Geek

How To Be A Pro At Managing Your Serious Tab Problem

I have a serious problem with tabs, and it seems like I’m not the only one. With the Internet browser quickly becoming the new work desk, it’s normal to see a browser getting piled up with tab after tab after tab. Just imagine each page as another pile of paper — you’re running out of space, but you can’t bear to throw anything away. This is especially horrible for people who work paperless jobs, where everything happens solely on that computer screen.

Having too many tabs may end up slowing down your browsing speed, and worst of all, may even cause your browser to crash.

Here are some ways that you can solve this problem and really master the art of managing tabs.

Recognise which tasks are tab-heavy

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Before you can clear out your tabs, you need to be able to sort them out according to the task you’re working on. While multi-tasking may seem like a great skill to have, they will give you an endless mirage of tabs and an avenue for them to multiply. Need to work on a report for your boss? Don’t start troubleshooting that computer glitch. It’s tempting, but starting on tab-heavy tasks — especially when you’re already on another tab-heavy task — will bring you from 5 tabs to a 100 in a short time.

Tab-heavy tasks include research, problem-solving, and collaborative work (where anything from Google Drive to chat software may be used). Even short social media breaks will lead to excess tab opening, where you may end up feeling guilty and leaving it for later. By your 20th tab, you would have forgotten that tab was even open.

If you have to handle many different tasks at once, try opening different windows instead — one for collaborative work and another for research, and when you’re done with either task, just close the whole window.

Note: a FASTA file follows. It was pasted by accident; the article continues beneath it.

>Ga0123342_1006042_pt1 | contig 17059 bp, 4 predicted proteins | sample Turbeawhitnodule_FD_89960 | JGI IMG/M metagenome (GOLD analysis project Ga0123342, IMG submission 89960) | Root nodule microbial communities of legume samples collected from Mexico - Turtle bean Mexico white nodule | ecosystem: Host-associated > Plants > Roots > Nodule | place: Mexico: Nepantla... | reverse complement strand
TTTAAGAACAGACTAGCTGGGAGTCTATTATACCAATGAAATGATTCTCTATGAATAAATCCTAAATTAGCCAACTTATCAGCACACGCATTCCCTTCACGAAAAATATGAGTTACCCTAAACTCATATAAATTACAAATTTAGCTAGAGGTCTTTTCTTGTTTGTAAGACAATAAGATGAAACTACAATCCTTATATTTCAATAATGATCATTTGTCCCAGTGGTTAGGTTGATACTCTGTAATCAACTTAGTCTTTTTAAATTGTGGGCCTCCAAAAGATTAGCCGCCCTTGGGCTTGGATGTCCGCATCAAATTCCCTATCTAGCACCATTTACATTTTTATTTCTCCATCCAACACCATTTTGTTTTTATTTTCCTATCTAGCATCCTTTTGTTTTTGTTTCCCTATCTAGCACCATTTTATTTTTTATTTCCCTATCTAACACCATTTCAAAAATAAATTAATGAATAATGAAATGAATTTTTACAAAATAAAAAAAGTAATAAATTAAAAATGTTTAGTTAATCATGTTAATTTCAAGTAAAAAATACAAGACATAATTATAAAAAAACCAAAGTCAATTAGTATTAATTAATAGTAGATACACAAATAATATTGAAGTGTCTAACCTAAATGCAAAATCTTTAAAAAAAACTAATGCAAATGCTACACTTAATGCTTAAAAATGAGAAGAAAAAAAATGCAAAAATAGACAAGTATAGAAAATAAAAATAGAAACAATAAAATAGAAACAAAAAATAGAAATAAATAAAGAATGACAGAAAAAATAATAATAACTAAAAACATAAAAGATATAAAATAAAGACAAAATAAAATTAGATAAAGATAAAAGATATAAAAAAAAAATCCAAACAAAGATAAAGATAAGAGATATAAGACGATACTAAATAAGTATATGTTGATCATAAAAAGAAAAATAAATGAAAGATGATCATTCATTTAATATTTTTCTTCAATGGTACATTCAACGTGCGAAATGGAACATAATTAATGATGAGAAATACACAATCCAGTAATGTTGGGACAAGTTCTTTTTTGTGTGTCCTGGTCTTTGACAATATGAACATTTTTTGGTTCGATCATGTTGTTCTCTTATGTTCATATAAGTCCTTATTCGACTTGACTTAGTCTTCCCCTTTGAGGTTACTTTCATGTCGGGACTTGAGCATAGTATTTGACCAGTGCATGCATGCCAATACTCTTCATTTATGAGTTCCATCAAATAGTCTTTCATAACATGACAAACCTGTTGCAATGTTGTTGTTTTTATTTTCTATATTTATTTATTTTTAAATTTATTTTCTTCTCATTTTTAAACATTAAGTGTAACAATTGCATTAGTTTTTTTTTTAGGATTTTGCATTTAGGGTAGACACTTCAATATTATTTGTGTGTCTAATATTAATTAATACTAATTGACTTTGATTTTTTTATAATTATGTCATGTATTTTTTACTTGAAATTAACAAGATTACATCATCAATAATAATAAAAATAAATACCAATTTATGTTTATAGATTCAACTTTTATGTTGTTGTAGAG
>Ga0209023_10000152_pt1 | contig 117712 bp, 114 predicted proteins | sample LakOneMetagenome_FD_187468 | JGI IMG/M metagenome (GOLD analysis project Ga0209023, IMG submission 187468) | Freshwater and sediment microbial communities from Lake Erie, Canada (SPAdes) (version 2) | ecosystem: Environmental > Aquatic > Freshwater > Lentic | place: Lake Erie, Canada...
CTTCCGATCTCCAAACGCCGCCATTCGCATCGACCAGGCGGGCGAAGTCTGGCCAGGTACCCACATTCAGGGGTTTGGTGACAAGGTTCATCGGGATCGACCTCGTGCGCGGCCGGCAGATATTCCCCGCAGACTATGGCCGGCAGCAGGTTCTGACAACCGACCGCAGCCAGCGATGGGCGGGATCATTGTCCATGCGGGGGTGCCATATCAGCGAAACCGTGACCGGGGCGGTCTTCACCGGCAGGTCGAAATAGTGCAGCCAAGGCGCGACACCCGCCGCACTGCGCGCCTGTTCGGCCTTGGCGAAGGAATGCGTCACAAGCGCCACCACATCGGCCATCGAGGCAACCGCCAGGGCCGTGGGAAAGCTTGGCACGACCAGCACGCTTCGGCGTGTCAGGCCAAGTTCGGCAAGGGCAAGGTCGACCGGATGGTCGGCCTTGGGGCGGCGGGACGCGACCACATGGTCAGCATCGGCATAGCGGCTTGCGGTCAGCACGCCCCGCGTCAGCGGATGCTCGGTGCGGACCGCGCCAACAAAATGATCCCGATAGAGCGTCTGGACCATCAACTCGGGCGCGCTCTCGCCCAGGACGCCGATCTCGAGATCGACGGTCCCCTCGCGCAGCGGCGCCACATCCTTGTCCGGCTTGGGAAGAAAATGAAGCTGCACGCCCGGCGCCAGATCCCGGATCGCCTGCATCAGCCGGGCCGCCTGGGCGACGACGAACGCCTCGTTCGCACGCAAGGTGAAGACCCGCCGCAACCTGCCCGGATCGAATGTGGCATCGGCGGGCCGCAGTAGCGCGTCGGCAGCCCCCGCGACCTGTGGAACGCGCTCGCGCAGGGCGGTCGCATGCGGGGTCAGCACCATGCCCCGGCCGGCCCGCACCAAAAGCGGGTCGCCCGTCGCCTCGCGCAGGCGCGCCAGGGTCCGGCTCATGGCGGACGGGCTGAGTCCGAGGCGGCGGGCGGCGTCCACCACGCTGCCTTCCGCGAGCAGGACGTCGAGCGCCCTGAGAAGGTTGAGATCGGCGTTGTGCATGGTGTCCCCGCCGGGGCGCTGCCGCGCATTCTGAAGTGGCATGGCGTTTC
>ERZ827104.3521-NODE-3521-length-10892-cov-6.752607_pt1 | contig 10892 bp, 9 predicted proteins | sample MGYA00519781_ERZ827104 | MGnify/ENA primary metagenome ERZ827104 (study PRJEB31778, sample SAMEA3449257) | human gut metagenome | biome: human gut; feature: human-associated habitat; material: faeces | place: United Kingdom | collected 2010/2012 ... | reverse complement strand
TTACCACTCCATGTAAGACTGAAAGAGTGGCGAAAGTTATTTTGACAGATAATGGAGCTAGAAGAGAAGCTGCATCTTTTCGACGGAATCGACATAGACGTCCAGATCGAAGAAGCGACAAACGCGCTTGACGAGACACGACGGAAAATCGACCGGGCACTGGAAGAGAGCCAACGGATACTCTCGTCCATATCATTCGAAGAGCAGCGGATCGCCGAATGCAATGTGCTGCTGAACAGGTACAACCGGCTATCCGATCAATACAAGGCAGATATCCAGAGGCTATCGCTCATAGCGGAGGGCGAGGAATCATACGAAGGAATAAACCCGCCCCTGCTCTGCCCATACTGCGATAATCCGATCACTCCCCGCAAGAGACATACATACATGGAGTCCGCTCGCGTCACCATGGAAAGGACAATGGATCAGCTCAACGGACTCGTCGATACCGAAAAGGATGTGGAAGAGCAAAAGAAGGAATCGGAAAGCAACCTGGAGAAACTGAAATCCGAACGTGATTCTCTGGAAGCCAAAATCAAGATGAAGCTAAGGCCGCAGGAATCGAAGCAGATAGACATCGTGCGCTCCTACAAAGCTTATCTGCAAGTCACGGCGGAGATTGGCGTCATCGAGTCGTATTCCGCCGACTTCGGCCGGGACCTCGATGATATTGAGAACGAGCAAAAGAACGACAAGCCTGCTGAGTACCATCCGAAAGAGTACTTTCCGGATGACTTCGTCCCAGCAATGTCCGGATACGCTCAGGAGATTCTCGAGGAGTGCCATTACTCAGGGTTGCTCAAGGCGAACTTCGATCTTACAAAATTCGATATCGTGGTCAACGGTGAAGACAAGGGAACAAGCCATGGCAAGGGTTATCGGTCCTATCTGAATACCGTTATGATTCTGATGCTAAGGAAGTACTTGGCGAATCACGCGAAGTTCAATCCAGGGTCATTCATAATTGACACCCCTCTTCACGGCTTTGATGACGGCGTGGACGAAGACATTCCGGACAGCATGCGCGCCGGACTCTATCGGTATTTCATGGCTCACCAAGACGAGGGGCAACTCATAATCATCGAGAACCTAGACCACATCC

Keep it to 9

No matter which browser you use, you will have keyboard shortcuts to help you open each tab: ctrl-1 (or cmd-1) for the first tab, ctrl-2 (or cmd-2) for the second tab, and so on. However, the limit for these shortcuts stops at 9, and no matter how many tabs you have open, ctrl-9 will open the last tab.

So if you’re looking for the magic number of tabs to have open for maximum productivity, this seems to be a good place to start.

Bookmark smart

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The idea of bookmarks may sound unreliable and dodgy, especially if you’re someone who needs to see all your tabs out in the open at the same time. But if you put your faith in the right bookmarking and organisation apps, they will do you wonders. Services like Pocket will allow you to save all kinds of content, from news articles to video and pictures, and save it into a cloud archive that you can later access on web or mobile.

Other services like OneNote or Evernote will help move your work from the browser to the app by saving all info you need into notes.

Put it all in a drop-down menu

Tab Manager

What if you could put all your tabs into a drop-down menu, making use of a temporary vertical space rather than a horizontal one? This will help to put lesser-used tabs out of view, but make them easily accessible when you need them. OneTab is a great example of such a tool, coming in the form of a Chrome extension. For Firefox users, the aptly named Tab Manager not only displays all tabs and windows on your Firefox browser in a drop-down menu, it also allows you to search tabs by title and url.

Put your tabs to sleep

The Great Suspender

The biggest problem with having too many tabs out is that each tab will eat into your memory, causing your browser to become slow and laggy. If you’re the kind who’s afraid to close anything, then why not put the tabs to sleep?

There are several different apps or extensions you can get to help put running tabs to sleep while you work with the ones that matter right now. For Chrome users, Tab Snooze allows you to make tabs disappear, but set a timer on when you want them to reappear again, from an hour to the weekend to a month later.

If you want the tabs to stay visible, the Great Suspender will help unload the webpage behind each tab, while leaving the tab visible. Just click on the page when you need it again. For Firefox users, BarTab Lite X works similarly.

Don’t Be Afraid To Throw Things Away

Ultimately, the best cure for an excessive tab problem is this — don’t be afraid to shut one down. A truly efficient worker would understand how having over 30 tabs open actually impedes your productivity, especially when you can’t even tell which tab is which. So put that tab anxiety down, and click that little x in the corner.

It won’t be the end of the world.

 

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